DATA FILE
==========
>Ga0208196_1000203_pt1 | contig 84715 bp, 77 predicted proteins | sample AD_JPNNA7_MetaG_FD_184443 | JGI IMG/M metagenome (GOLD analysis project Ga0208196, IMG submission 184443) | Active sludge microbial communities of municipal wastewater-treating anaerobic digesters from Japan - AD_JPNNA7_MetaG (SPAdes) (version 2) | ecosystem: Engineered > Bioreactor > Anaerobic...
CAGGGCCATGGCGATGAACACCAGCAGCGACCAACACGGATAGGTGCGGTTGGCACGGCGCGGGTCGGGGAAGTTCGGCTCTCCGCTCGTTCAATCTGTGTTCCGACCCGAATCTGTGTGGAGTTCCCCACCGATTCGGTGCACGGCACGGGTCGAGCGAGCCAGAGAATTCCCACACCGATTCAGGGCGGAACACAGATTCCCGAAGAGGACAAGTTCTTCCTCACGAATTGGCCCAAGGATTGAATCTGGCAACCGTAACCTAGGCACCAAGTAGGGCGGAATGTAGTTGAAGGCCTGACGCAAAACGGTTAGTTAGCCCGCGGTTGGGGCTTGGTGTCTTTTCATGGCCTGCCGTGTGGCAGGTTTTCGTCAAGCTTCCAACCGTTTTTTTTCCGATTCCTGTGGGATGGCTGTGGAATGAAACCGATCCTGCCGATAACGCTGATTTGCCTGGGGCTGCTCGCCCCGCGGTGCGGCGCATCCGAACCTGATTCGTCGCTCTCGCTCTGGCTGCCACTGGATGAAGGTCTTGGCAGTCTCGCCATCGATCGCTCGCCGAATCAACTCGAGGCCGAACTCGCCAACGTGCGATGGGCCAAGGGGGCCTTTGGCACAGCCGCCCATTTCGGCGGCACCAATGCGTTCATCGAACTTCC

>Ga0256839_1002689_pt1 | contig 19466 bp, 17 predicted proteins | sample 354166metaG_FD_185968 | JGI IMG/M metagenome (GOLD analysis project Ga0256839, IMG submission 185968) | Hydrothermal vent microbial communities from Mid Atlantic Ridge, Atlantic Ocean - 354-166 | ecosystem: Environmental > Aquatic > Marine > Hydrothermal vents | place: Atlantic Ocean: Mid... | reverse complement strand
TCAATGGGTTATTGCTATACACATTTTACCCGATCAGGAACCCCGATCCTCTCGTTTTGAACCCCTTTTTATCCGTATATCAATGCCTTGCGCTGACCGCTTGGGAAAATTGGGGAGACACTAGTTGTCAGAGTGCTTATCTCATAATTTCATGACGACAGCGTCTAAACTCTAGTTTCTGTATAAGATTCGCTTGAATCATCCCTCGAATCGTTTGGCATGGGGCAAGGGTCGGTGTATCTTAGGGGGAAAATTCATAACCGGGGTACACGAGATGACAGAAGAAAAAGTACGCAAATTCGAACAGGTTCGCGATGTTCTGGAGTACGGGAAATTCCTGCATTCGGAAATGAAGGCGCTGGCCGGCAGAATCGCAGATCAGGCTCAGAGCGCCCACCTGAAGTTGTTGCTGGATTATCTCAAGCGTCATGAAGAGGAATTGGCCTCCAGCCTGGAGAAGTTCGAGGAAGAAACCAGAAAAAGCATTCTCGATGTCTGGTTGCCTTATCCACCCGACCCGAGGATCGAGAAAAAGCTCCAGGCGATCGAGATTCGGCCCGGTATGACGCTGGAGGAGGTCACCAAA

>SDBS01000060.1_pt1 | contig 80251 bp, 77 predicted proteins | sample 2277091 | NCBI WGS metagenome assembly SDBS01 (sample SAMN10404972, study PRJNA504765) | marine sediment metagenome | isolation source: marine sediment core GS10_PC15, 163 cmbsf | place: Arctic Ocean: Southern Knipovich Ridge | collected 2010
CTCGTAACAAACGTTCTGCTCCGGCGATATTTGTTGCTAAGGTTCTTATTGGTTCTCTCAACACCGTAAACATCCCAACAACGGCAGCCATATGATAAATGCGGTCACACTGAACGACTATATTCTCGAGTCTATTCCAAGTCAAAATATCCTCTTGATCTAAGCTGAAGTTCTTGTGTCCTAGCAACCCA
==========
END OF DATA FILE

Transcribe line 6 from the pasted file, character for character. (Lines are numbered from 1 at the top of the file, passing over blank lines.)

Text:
CTCGTAACAAACGTTCTGCTCCGGCGATATTTGTTGCTAAGGTTCTTATTGGTTCTCTCAACACCGTAAACATCCCAACAACGGCAGCCATATGATAAATGCGGTCACACTGAACGACTATATTCTCGAGTCTATTCCAAGTCAAAATATCCTCTTGATCTAAGCTGAAGTTCTTGTGTCCTAGCAACCCA